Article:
Osram revises 2020 outlook slightly up

Sept. 18, 2020
Results still won't be great, but a stronger than expected August in optical chips and automotive, especially in the US and China, will help the fiscal year ending Sept. 30.

Year-end financial numbers won't be quite as bad as Osram warned in June, as August brought a “stronger business recovery” than anticipated, the company said this week.

Mirroring the general pandemic economy, however, results will still be well down for the fiscal year 2020, which ends on Sept. 30.

“Osram now expects a comparable revenue decline of approximately 14 percent,” the company said in what it calls an “ad hoc” financial statement.

In ordinary times, such an outlook might spook the investment community. But amid the COVID-19 global health crisis, it marks an improvement over Osram's warning in June that revenue would decline by 1519%.

Margins will also be better than expected, with adjusted EBITDA now forecast at “approximately 8 percent” compared to June's 36%.

In another upturn, Osram indicated that it has righted its cash-flow ship, as it now expects to report “a balanced free cash flow.” In June, it warned of a possible €100 million-plus gobbling up of its cash.

“The managing board of Osram Licht AG raised the guidance for the fiscal year 2020 today due to stronger business recovery in summer, in particular in August,” the company said this week.

It noted that the improvements came primarily in its Opto Semiconductors (OS) and Automotive (AM) units, “supported by improved business conditions in its core markets in China and the US.”

An Osram spokesperson elaborated for LEDs Magazine that “recovery in China was quite fast,” and also noted that automotive sales in the US was not as hard hit as originally anticipated in June.

Osram also cited “the consistent implementation of measures taken to moderate the impact of the COVID-19 pandemic” as a contributing factor in the positive trend. Those measures have included work-hour reductions and other actions. Osram also had a job reduction program in place prior to the coronavirus outbreak.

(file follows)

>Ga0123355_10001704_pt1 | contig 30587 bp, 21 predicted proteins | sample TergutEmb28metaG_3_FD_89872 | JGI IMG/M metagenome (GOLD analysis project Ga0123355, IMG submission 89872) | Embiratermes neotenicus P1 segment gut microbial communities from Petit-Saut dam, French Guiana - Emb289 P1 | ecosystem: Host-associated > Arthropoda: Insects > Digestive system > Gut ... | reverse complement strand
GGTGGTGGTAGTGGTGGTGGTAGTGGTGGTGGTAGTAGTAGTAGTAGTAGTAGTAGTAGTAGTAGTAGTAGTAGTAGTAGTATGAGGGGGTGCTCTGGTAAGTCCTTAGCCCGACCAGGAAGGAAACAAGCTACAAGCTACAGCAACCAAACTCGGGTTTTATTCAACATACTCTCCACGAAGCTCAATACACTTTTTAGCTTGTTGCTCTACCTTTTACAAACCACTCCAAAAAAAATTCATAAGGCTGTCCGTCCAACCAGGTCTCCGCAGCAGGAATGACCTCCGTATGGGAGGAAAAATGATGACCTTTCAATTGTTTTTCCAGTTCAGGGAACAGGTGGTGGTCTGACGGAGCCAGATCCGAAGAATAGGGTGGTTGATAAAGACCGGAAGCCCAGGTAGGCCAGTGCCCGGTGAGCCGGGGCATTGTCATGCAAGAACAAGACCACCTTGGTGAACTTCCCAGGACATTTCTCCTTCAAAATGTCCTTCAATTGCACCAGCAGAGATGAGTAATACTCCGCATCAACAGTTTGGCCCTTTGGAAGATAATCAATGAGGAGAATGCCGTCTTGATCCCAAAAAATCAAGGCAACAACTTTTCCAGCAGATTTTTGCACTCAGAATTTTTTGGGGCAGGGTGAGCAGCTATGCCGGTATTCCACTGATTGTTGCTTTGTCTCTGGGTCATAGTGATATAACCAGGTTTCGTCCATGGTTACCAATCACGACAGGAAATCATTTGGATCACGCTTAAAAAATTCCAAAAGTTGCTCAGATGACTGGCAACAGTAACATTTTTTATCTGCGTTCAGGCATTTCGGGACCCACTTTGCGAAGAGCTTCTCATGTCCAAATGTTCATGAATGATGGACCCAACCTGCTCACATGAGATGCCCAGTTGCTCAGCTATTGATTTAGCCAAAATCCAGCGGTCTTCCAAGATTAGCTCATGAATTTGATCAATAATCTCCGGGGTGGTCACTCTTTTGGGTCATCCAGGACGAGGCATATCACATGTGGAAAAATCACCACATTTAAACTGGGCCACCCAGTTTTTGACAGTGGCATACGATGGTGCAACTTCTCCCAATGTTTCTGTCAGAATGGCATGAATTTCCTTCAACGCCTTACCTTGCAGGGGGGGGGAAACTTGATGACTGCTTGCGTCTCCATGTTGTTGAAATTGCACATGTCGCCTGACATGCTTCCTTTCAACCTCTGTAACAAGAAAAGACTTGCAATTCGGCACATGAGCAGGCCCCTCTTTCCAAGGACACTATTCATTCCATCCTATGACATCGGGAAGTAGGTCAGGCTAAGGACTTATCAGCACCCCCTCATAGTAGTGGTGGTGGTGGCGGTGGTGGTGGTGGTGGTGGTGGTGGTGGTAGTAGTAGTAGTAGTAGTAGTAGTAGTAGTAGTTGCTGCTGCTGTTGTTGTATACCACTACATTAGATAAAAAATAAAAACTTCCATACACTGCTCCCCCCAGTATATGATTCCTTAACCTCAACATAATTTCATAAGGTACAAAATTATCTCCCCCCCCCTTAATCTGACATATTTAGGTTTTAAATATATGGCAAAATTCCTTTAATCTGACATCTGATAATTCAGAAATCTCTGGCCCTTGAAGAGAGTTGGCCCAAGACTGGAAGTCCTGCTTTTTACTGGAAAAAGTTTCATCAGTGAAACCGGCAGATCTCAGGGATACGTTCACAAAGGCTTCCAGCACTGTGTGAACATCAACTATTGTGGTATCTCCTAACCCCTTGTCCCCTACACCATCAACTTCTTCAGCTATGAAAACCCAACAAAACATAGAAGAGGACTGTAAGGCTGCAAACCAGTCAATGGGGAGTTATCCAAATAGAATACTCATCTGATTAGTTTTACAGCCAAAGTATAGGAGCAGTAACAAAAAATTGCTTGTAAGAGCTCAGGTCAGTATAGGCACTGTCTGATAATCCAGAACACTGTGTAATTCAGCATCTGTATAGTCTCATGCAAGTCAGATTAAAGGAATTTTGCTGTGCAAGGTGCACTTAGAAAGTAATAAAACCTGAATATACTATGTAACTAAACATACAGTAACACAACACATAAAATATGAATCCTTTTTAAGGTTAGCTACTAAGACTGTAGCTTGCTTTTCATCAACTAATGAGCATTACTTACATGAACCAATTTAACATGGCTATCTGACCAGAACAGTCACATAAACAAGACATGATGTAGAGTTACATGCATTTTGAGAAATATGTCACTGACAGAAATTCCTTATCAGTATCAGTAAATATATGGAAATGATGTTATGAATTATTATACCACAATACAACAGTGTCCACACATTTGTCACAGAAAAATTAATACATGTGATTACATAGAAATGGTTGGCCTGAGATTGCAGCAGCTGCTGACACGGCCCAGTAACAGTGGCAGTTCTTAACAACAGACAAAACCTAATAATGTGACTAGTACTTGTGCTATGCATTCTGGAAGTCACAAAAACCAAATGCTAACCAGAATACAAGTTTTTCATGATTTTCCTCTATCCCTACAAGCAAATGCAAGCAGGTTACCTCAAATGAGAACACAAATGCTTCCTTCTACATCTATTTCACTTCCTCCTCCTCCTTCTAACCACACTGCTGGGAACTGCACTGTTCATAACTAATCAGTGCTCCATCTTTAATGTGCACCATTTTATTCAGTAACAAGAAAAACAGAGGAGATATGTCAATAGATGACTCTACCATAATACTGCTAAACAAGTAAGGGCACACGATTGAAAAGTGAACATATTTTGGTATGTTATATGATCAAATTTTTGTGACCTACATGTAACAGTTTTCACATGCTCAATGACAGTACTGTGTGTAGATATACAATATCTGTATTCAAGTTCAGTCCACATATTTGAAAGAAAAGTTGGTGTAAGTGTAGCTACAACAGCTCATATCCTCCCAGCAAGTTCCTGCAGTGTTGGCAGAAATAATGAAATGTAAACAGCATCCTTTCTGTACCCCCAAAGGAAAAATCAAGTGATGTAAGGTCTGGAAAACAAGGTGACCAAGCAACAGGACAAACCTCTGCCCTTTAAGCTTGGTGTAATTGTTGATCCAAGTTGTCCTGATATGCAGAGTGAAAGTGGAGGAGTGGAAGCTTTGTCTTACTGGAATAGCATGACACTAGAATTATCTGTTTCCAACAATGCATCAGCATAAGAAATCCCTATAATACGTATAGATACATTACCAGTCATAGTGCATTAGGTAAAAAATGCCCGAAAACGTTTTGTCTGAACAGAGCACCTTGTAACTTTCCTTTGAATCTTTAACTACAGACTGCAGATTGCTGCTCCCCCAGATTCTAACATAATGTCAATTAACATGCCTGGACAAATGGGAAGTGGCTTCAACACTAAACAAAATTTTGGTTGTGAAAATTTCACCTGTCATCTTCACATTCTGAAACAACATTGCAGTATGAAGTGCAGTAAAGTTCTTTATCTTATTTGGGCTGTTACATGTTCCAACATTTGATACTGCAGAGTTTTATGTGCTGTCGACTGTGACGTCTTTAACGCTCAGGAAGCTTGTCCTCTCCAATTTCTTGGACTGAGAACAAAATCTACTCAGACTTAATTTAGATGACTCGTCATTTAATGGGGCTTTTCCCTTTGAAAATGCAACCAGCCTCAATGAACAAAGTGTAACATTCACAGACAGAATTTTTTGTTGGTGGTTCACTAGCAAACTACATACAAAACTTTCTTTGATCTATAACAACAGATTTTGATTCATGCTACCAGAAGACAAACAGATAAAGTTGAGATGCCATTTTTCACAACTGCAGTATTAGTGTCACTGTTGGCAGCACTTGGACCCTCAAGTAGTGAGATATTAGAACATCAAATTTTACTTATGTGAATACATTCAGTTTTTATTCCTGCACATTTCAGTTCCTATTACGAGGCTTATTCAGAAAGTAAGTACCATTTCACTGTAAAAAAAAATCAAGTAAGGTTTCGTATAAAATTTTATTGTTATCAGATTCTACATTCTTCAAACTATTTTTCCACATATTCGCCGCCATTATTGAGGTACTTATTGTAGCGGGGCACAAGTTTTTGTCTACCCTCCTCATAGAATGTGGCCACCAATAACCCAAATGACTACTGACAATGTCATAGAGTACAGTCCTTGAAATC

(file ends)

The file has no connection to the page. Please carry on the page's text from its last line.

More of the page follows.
OS makes optical chips including LEDs and lasers for a wide variety of uses such as general lighting, health monitoring, autonomous vehicles, facial recognition, augmented and virtual reality, and many other digital applications. They are a logical fit with the mission of Osram's new owner ams, an Austrian sensor maker.

Automotive produces headlights, lamps, light modules, and sensors for auto makers

Notably, the company did not single out its digital operations in citing improvements. Digital includes, among other areas, smart Internet-connected lighting for commercial and industrial buildings. That business area was already a challenging one for the lighting industry in general. Its future in a post-pandemic world where employees might not return to conventional workplaces is anyone's guess, as Signify CEO Eric Rondolat indicated recently.

Osram declined to reveal to LEDs whether the sale of ultraviolet C-band (UV-C) lamps for disinfection of the virus that causes COVID-19 played a role in the improved business outlook.

“We do not disclose any figures on a technology level, but you can assume that the development in Q4 is based on Automotive and OS technology,” the spokesperson said.

Osram in June announced a big ramp up of UV-C lamps based on conventional mercury vapor technology. Signify has also ramped up conventional UV-C production. CEO Rondolat has said sales have been lively, but he has so far declined to quantify them.

MARK HALPER is a contributing editor for LEDs Magazine, and an energy, technology, and business journalist ([email protected]).

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